||Federation and Meteorology
Table of Contents
Observers and Volunteers
Commissioning Ceremony of the Bureau's IBM 360/65 Computer
ComputerImportant Forward Step
New Era for Meteorology
How We Got the Computer
Processing 159 Million Rainfall Observations . . . Approx
Computing in the BureauThe Early Years
Computing in the BureauThe Early YearsNo. 287 September 1988
No one is better qualified to write about the history of computers in the Bureau than Bill Fiddian, who retired in 1983 after more than 20 years in Head Office. Bill made a major contribution first by setting up the operations branch of the central computer system, and from 1971 onwards (as Coordinator Applications Planning) he was responsible for many of the Bureaus computer applications systems.
In the following article Bill recalls some of his memories of those early years . . .
Of course computing in the Bureau goes back earlier than that. It is perhaps not generally realised how early in the field the Bureau was, and how far-seeing the Director, Len Dwyer, was when, he sent Gerry O'Mahoney to the United States in 1957 and the U.K. in 1960 to see what computing had to offer the Bureau.
At that time there were no Commonwealth Government Departments and very few private firms with computers, and detailed surveys and exploratory studies were carried out to determine the Bureau's computing requirements.
These studies eventually led to the purchase of two IBM 360/65s. The first of these was delivered to IBM premises in February 1968 where it underwent acceptance tests and was used for IBM Customer Engineer training (it was the first IBM 360/65 in Australia).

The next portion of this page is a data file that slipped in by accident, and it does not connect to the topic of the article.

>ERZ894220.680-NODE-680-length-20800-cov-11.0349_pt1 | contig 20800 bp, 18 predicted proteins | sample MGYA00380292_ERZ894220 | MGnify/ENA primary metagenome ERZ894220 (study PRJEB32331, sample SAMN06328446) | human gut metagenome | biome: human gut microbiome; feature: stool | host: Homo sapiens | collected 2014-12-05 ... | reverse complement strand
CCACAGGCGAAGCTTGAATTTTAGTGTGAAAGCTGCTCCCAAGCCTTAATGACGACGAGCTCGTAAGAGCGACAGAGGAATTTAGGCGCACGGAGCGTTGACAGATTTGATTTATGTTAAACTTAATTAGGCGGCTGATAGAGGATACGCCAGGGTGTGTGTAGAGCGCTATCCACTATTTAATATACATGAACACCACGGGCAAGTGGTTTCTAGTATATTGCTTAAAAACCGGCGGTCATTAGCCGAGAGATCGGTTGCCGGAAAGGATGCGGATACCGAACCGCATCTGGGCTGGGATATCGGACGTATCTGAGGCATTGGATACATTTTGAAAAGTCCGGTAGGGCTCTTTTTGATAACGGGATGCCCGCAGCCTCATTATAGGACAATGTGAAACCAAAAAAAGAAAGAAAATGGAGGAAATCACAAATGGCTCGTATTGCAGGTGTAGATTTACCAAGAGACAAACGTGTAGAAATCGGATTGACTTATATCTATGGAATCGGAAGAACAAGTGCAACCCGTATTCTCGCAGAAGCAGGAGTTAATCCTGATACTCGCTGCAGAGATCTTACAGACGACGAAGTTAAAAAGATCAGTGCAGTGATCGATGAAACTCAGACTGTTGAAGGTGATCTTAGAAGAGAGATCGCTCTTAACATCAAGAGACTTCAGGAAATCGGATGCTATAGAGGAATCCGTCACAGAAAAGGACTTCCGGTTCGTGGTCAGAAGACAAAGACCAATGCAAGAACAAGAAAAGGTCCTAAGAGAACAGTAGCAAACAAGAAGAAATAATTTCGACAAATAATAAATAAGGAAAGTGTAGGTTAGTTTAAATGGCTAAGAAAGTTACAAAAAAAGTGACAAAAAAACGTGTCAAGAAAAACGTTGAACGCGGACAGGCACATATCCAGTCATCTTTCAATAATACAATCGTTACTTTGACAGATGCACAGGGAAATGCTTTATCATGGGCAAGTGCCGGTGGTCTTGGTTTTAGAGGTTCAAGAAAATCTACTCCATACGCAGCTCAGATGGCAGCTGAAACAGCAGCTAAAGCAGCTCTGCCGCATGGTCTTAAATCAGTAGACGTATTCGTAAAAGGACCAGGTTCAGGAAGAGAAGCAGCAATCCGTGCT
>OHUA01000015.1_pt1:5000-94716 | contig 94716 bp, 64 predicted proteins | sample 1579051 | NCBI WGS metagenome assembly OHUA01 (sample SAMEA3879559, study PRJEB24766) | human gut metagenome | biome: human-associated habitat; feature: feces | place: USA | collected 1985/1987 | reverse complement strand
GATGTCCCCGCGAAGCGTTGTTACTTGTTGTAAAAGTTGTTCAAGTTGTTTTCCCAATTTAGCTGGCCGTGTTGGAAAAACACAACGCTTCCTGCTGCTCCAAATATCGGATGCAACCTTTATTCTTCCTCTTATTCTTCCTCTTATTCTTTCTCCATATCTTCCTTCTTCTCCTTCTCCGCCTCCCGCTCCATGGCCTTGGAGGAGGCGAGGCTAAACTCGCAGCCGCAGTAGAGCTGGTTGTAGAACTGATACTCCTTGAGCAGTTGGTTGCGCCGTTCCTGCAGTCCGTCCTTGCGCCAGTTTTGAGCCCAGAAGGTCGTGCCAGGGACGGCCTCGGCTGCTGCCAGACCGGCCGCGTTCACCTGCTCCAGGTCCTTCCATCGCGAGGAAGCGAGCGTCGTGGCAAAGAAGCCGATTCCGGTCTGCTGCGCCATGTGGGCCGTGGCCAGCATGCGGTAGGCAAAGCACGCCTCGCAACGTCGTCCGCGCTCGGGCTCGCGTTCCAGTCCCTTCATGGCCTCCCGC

While this was taking place alterations were being completed to the Operations Centre at 254 Exhibition Street. This work was delayed by various problems; among them that of seepage from the lane at the back. This led to inevitable jokes such as 'the Bureau's eight magnetic tapes in a pool', and 'the advantages of floating-point arithmetic'.
In June the equipment was transferred to Exhibition Street with its street frontage windows on two sides and its prominent 'World Meteorological Centre' sign overhead. This created great interest from passers-by, particularly as the plotters and printers were positioned next to the windows for good viewing of analysis chart production (and it must be admitted, the occasional Snoopy cartoon, pin-up nude or Captain Cook calendar, produced it was said as device familiarisation exercises, usually during the street-deserted midnight shift).
The commissioning ceremony the following month was filmed for television, and Gerry O'Mahoney, Controller ADP, led the official party past the bank of magnetic tape units towards the camera. I was standing behind the cameraman and Gerry gave me a wink as he looked straight towards the camera. At this ceremony there was a display of equipment representing developments from punched cards through calculators to early (valve) computers and transistors. This created great interest with its theme of the Bureau's continuing technological progress.
By August the then-termed Real Time System was running on a 9 to 5 basis in parallel with the manual system, while bugs were removed and confidence was built up. October saw the start of two-shift operation and Doug Gauntlett went to the United States to study numerical prediction models.
From the start the focus was the operational use for analysis and prognosis, with of course parallel development of research. Work was also progressing on each of the other 'omni-systems' as the Director Bill Gibbs termed them, namely Weather Records and Staff Records.
People in Bright Sparcs - Dwyer, Leonard Joseph; Gauntlett, Douglas John
© Online Edition Australian Science and Technology Heritage Centre and Bureau of Meteorology 2001
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